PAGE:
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To have a rant about dh not waking in the morning to look after baby

(37 Posts)
apachepony Wed 27-Mar-13 09:31:59

I am ebf my 3 mo, we are cosleeping and I look after all night wakings. We are currently on holiday staying with relatives, but when working, dh generally leaves the house between 10 and 11. Baby generally wakes about 7.30 and 8.30. I will feed him and chat to him, then after about 30 to 40 mins, I will ask dh to look after him so I can grab a shower or have breakfast in peace, and he always says he's exhausted and needs more time, or he's working, and can get annoyed if I persist. We've just had an argument cos I went into him at 8.45 after baby woke at 8am, he said he'ld had a bad night and needed "5 more minutes" and I got annoyed. I went back in at 9.15, and then we had the argument. He says every time he looked in at me during the night we were sleeping. Baby and I were awake for 2 hours with fussiness an trapped win between 4.30 and 6.30, with baby squealing to wake the household (although not apparently dh who is sleeping in another room as this bed isn't big enough for all 3). He had now got the baby and is in a strop. if he did have a bad night, it was probably contributed to by his drinking, which he does most nights any way. AIBU to be annoyed?

Shutupanddrive Wed 27-Mar-13 09:34:19

YANBU, he sounds like a lazy sod

apachepony Wed 27-Mar-13 09:34:33

Also to say, we were awake other times too but as cosleeping, not fully awake - at the same time, it's not proper deep sleep either.

Feminine Wed 27-Mar-13 09:37:05

He is an ass.

I'm sorry , but things really need to get sorted between you.

I can't imagine anyone here will say you are being unreasonable. You can show him this thread.

Good luck.

dreamingbohemian Wed 27-Mar-13 09:38:48

Does he work nights? What time does he go to bed?

On the face of it, a man who's had a solid night sleep in his own bed should have no problem taking care of his own child at 9 am!

StuntGirl Wed 27-Mar-13 09:39:36

He's a lazy sod. He shouldn'y need continually asking to take care of his child. It's not like you're waking him at 3am is it?

Can you organise a system with him where you alternate which days you wake with the baby, so you both get one lie in a week? And during the holidays it should be every other day each, or something else so its equal and fair.

apachepony Wed 27-Mar-13 10:07:44

He doesn't work nights, f

apachepony Wed 27-Mar-13 10:23:51

We can't easily alternate waking as I bf, but there is no reason why he can't look after him for a while. We have made peace and are watching tv together with baby snoozy feeding, but this argument every morning is pissing me off. He's not a morning person - neither am I by nature - but with a young baby in the house there shouldn't be an option!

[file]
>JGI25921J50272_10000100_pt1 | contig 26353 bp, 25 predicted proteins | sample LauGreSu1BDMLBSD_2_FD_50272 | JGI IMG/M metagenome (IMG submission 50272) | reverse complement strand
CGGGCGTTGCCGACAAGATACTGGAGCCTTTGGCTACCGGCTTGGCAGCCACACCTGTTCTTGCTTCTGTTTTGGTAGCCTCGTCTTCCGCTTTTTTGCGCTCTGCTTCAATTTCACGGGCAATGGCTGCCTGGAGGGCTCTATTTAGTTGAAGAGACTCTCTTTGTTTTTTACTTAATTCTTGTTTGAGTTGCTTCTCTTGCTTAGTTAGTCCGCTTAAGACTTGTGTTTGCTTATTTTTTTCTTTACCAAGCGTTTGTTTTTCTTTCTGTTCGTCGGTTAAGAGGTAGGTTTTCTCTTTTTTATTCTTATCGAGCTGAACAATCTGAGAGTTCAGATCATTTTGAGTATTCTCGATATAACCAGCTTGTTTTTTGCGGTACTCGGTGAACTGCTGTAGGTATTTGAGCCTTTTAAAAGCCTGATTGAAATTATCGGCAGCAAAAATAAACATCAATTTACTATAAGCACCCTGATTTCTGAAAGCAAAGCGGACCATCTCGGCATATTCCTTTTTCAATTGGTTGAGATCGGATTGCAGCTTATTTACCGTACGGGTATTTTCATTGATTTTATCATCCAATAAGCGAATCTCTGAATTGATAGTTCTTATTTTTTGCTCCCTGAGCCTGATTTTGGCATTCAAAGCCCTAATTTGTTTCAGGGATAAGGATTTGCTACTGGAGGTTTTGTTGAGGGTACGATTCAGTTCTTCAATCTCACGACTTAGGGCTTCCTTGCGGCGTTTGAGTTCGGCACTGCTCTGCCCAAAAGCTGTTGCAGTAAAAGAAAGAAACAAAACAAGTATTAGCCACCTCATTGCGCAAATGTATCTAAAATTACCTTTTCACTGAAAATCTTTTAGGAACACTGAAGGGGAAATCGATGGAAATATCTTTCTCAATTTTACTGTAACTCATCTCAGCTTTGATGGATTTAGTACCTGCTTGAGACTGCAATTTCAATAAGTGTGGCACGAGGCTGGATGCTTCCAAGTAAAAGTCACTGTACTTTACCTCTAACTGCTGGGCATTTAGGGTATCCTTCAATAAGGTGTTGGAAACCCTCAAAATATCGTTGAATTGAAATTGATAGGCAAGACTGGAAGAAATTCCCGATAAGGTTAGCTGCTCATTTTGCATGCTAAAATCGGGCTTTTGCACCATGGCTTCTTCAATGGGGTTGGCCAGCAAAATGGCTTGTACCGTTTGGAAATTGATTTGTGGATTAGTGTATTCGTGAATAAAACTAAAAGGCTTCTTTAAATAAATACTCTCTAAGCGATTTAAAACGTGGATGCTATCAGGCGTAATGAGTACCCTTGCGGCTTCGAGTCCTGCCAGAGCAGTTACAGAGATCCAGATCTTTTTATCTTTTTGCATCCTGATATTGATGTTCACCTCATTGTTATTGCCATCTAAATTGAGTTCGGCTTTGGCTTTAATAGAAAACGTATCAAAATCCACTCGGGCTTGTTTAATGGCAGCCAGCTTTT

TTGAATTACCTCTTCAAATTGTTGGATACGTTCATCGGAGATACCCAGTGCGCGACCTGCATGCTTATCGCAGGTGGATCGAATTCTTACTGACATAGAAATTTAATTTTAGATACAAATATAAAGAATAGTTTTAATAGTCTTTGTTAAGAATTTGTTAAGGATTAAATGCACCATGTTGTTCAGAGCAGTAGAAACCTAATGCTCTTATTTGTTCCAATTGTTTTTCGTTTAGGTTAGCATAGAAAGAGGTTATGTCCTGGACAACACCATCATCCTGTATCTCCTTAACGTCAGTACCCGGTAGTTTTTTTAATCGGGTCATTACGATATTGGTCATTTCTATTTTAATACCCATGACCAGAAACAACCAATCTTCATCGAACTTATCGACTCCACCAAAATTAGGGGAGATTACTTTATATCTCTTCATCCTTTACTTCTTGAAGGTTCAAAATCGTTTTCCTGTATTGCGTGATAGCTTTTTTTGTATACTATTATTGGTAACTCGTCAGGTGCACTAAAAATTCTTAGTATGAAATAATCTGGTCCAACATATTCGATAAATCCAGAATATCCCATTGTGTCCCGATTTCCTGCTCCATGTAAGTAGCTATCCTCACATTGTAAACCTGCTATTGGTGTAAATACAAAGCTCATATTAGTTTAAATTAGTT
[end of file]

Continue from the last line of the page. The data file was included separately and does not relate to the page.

catsmother Wed 27-Mar-13 10:35:59

YADNBU - and he's a selfish lazy sod.

I bf both mine and obviously you're putting in the lion's share of the effort as a result - cosleeping is not truly satisfactory sleep wise for a mother (or at least it wasn't for me) and being woken in the night isn't much fun either. I can't see what the hell is so bloody hard about being asked to mind his own child at gone 8am (at the earliest) so you can eat, shower and dress in peace - which I'm guessing might take all of 45 mins or so. When, exactly, are you supposed to shower ?

He actually sounds like he has it pretty good if he doesn't usually leave until 10 or 11 each day.

gloucestergirl Wed 27-Mar-13 10:45:13

My husband was like this when DD was born. Apparently he suffered from disturbed sleep, didn't like the smell of nappies and the crying hurt his ears!! So I had a right go at him. I also underlined how much work was necessary and how little he did by walking out the door and made him come and meet me in town with DD before he went to work. Looking after DD for a whole 3-4 hours opened his eyes and made him appreciate how hard it is. I don't if this would work for you. It worked for me as DH is basically unthinking rather than selfish.

BTW does your partner do much when he comes back from work?

dreamingbohemian Wed 27-Mar-13 11:09:38

You need a different system.

From now on, it's not about you going in every morning and 'asking' him to watch his own child for a bit, he should just know he is 'on duty' from 9 until he goes to work. That way you know you have this time every morning to do what you need to do.

If he's not working nights then how on earth could this be a hardship? 9 am! That's not difficult.

How much is he drinking?

That's not going to help him be a morning person, is it? but that shouldn't be your problem. If he can't handle getting up for 9 am after a night of undisturbed sleep he has serious problems.

apachepony Wed 27-Mar-13 11:10:13

He's not as bad as some men I see discussed on here - we alternate cooking, and he probably does a bit more cleaning (when he's here - I do all tidying during day obviously) as he has lower mess tolerance than me, he does his own laundry, and he will bring me drinks etc when I am bf/baby is sleeping on me. He just is awful in the mornings - this is going to be a real problem when I go back to work, as my work is about double the work and stress of his (dreading it already but that's for another thread)...I still don't think I'm being u? Especially as that's when baby is at his happiest. When baby is grouchy he tends to just thrust him at me (even if hinger not the issue) but not sure if that will change when I stop bf.

CinnabarRed Wed 27-Mar-13 11:16:55

How come he doesn't leave the house until 10AM? What time does he come home?

CinnabarRed Wed 27-Mar-13 11:17:40

(The point of asking, BTW, was because if he works shifts until 3AM, say, then he might have more of a point that if he's home by 7PM.)

apachepony Wed 27-Mar-13 11:19:19

Hunger not hinger! Also we have cleaner so not too much cleaning to do.

apachepony Wed 27-Mar-13 11:32:42

His work hours vary every day but generally he is finished between 4 and 6 (sometimes earlier, sometimes later). His work gives him the opportunity to have coffee with friends most days so with exception of maybe a day or two a week is not too intense